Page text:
In Albany, another nonprofit did opt to renew early for 2016, as the previous article indicated, but not to avoid devastating premium and benefit changes. The existing carrier proposed no increase (0 percent) to incentivize them to stay for one more year. It is interesting to note that all community rates effective January 1, 2016 were actually lower than what the existing carrier was offering, even at a 0 percent increase! The timing of changes to move to another carrier, coupled with a rate-hold offered, prompted them to renew early. We are now looking at community rates for 2017, and again, they are lower than the rates they were paying in 2015. Again, two years of rate savings, with no change in benefits.

In addition to lower costs, we have also seen increased choice of carrier options. Insurance carriers are not required to offer quotes to any large group they deem as "demographically unfavorable."

When working to get other quotes, many times we receive a response from a carrier that they feel they cannot be competitive with the current carrier's rates and simply say no to offering a quote. I find this very hypocritical. Insurance carriers are always trying to differentiate themselves in the market, afraid of being "spreadsheeted" alongside their competitors. They feel that this only boils the decision down to price comparing. They stress the importance of their customer service, network choice and national quality awards they've won. They recommend employers and employees not make health insurance decisions based only on price. If they truly believed in this principle, they would not simply walk away from offering a nonprofit a quote based only the thought that they might be a little higher in cost. Yet that is what they do. They see the ages and genders (the demographics) working for the nonprofit and quickly decide they don't want that as a part of their pool of insureds.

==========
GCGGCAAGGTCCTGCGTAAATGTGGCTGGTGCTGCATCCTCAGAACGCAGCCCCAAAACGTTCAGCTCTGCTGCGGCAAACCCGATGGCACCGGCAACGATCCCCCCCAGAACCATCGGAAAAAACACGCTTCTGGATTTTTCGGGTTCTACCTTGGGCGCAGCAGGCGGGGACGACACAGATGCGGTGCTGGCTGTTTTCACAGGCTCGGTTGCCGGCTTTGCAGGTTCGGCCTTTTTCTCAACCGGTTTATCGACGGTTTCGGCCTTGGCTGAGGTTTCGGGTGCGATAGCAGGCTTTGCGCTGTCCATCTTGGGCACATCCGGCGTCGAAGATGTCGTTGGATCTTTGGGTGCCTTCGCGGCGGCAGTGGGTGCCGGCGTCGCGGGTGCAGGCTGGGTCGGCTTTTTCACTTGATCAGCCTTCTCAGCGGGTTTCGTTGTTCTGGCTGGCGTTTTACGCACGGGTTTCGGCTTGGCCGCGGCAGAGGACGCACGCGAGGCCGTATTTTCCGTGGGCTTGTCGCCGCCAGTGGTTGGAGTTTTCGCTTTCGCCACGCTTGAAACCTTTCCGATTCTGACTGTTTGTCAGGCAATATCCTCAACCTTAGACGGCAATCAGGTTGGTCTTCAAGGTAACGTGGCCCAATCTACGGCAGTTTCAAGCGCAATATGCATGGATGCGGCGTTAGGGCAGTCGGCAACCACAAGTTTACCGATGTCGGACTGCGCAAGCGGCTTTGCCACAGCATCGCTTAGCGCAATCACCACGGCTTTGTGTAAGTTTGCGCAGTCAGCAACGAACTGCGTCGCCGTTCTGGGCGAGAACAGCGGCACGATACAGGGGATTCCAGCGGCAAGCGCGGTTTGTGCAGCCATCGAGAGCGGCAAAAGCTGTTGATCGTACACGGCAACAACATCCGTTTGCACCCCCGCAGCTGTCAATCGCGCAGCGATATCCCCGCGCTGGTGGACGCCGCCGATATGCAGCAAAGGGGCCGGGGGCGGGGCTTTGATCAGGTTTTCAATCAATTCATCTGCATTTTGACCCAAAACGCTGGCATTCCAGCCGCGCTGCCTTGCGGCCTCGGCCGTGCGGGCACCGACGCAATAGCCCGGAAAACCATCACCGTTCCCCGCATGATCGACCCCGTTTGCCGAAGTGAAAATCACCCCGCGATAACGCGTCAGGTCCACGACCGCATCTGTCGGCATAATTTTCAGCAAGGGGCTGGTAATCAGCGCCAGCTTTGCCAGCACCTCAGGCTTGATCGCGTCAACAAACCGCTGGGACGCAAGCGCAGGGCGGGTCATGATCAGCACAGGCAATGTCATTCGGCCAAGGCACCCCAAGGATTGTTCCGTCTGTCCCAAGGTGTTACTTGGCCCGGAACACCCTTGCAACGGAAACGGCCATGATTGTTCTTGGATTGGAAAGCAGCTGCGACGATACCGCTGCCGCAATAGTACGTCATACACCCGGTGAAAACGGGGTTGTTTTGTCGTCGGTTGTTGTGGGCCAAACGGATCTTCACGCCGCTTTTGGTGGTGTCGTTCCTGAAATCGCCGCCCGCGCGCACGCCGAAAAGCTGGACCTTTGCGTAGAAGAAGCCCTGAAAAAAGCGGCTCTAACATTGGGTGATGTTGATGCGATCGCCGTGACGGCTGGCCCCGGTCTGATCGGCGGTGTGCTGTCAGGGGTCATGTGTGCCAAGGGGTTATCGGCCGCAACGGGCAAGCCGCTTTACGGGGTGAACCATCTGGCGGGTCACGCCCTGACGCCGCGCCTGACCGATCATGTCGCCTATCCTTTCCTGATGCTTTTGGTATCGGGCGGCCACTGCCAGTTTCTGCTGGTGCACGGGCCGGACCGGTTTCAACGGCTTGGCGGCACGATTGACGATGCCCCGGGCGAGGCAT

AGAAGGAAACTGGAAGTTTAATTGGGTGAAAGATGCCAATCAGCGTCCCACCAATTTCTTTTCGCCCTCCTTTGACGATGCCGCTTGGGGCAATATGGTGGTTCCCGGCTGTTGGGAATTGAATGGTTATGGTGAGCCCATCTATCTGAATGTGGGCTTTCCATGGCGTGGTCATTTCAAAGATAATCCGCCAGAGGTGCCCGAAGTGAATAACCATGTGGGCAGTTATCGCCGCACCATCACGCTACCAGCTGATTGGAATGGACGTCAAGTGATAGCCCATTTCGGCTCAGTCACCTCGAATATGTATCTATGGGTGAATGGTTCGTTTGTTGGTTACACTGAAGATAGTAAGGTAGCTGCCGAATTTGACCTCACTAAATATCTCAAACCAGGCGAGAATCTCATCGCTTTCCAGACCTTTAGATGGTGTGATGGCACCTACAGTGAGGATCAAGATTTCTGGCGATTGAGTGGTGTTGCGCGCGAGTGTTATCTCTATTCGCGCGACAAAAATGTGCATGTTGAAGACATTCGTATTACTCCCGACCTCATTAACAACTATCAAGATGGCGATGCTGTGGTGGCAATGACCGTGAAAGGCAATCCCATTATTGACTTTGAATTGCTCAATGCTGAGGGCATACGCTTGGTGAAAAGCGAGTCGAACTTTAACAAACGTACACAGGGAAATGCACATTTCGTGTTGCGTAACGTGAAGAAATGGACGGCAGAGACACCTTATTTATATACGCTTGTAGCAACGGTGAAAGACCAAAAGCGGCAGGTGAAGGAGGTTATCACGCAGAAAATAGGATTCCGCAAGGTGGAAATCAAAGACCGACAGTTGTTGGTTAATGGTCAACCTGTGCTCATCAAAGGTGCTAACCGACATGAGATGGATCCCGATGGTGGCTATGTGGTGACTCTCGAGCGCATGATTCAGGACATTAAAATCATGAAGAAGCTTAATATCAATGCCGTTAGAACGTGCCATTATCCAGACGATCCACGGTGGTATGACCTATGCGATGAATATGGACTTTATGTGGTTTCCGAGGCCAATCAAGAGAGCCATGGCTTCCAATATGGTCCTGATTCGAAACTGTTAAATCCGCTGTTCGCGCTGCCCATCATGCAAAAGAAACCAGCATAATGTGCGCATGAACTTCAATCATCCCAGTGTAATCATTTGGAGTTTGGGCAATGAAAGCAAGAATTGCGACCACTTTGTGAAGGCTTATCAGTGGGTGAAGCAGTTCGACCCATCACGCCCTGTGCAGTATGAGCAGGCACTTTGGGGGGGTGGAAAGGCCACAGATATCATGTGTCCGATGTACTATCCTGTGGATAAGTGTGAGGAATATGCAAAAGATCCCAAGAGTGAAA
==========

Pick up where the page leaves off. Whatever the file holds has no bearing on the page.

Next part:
With a community rating pool of 1 to 100, all community-rated employers have access to all carriers' plans and rates offered by the carriers in their "community." No need to hope your census is one that is preferable in order to get a quote. No more demographic "cherry picking."

An employer of over 100 staff not only has the necessary size in the marketplace, but also will have a chance at high enough enrollment for accurate experience rating. A nonprofit with only 60 staff may only have 20 to 25 staff enrolled, and that is simply not enough to apply large group underwriting principles. The community rate defined at 1 to 100 works for nonprofits, and maybe even other sectors as well.